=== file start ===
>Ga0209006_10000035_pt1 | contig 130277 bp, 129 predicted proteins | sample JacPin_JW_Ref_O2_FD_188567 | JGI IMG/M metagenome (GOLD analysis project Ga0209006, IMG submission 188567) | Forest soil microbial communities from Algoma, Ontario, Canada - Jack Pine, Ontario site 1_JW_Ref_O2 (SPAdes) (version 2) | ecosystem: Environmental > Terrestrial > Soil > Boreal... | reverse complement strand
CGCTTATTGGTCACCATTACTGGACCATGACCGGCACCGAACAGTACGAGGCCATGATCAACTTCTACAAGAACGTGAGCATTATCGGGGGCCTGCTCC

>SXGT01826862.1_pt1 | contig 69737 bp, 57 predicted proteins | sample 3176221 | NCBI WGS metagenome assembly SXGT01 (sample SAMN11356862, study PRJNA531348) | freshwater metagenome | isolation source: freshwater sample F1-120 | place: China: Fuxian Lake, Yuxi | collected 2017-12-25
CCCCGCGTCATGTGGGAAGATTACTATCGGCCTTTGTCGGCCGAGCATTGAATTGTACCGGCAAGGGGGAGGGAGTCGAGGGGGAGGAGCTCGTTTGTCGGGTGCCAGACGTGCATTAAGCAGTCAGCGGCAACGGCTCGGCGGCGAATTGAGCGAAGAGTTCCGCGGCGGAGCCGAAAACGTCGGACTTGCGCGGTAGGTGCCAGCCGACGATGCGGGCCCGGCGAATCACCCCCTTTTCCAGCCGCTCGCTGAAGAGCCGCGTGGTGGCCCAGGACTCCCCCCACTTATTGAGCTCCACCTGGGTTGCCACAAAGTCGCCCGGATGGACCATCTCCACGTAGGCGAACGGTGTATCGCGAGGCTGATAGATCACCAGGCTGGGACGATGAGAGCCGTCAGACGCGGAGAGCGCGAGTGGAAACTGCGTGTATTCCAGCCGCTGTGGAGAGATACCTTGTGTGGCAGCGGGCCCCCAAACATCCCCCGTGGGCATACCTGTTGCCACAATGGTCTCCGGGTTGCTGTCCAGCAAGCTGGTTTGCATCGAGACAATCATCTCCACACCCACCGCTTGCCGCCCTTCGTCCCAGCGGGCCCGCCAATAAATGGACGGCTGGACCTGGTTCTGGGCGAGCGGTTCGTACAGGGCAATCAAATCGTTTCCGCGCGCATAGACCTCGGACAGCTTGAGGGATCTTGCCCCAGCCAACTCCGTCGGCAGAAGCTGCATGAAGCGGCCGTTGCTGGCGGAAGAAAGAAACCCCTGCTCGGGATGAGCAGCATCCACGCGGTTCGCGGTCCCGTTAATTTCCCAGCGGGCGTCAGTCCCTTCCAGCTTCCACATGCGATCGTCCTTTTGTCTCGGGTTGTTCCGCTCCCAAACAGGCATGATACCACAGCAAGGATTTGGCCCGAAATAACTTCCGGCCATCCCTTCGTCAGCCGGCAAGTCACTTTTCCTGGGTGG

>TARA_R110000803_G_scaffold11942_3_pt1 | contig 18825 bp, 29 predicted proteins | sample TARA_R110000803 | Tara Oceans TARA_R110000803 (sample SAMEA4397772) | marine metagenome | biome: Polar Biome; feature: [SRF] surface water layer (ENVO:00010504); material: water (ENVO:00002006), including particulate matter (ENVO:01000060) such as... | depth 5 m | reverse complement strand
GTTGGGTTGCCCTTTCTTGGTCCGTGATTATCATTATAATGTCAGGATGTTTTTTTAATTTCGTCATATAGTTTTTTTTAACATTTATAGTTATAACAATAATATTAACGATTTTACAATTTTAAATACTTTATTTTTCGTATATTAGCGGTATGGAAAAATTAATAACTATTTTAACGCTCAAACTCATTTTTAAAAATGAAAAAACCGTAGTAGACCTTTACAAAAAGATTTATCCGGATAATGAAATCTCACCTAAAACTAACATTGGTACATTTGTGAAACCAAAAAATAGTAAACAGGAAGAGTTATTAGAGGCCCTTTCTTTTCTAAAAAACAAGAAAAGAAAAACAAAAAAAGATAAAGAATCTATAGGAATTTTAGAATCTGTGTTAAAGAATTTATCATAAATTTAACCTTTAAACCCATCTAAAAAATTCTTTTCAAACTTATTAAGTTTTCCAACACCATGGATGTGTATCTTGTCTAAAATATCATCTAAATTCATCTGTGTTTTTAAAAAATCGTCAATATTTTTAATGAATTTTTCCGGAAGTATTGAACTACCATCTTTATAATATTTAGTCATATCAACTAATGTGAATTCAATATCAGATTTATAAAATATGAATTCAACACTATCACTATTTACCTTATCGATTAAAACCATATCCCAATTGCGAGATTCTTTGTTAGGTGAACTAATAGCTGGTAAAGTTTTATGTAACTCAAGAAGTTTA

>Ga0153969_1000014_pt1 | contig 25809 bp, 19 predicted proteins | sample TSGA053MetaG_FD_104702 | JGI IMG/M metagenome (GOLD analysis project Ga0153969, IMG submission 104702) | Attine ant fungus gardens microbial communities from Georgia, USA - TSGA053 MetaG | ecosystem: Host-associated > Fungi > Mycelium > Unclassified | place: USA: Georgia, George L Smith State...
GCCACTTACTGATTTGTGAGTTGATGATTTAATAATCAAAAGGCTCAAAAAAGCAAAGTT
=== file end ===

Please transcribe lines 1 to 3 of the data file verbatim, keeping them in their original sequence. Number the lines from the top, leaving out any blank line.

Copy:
>Ga0209006_10000035_pt1 | contig 130277 bp, 129 predicted proteins | sample JacPin_JW_Ref_O2_FD_188567 | JGI IMG/M metagenome (GOLD analysis project Ga0209006, IMG submission 188567) | Forest soil microbial communities from Algoma, Ontario, Canada - Jack Pine, Ontario site 1_JW_Ref_O2 (SPAdes) (version 2) | ecosystem: Environmental > Terrestrial > Soil > Boreal... | reverse complement strand
CGCTTATTGGTCACCATTACTGGACCATGACCGGCACCGAACAGTACGAGGCCATGATCAACTTCTACAAGAACGTGAGCATTATCGGGGGCCTGCTCC

>SXGT01826862.1_pt1 | contig 69737 bp, 57 predicted proteins | sample 3176221 | NCBI WGS metagenome assembly SXGT01 (sample SAMN11356862, study PRJNA531348) | freshwater metagenome | isolation source: freshwater sample F1-120 | place: China: Fuxian Lake, Yuxi | collected 2017-12-25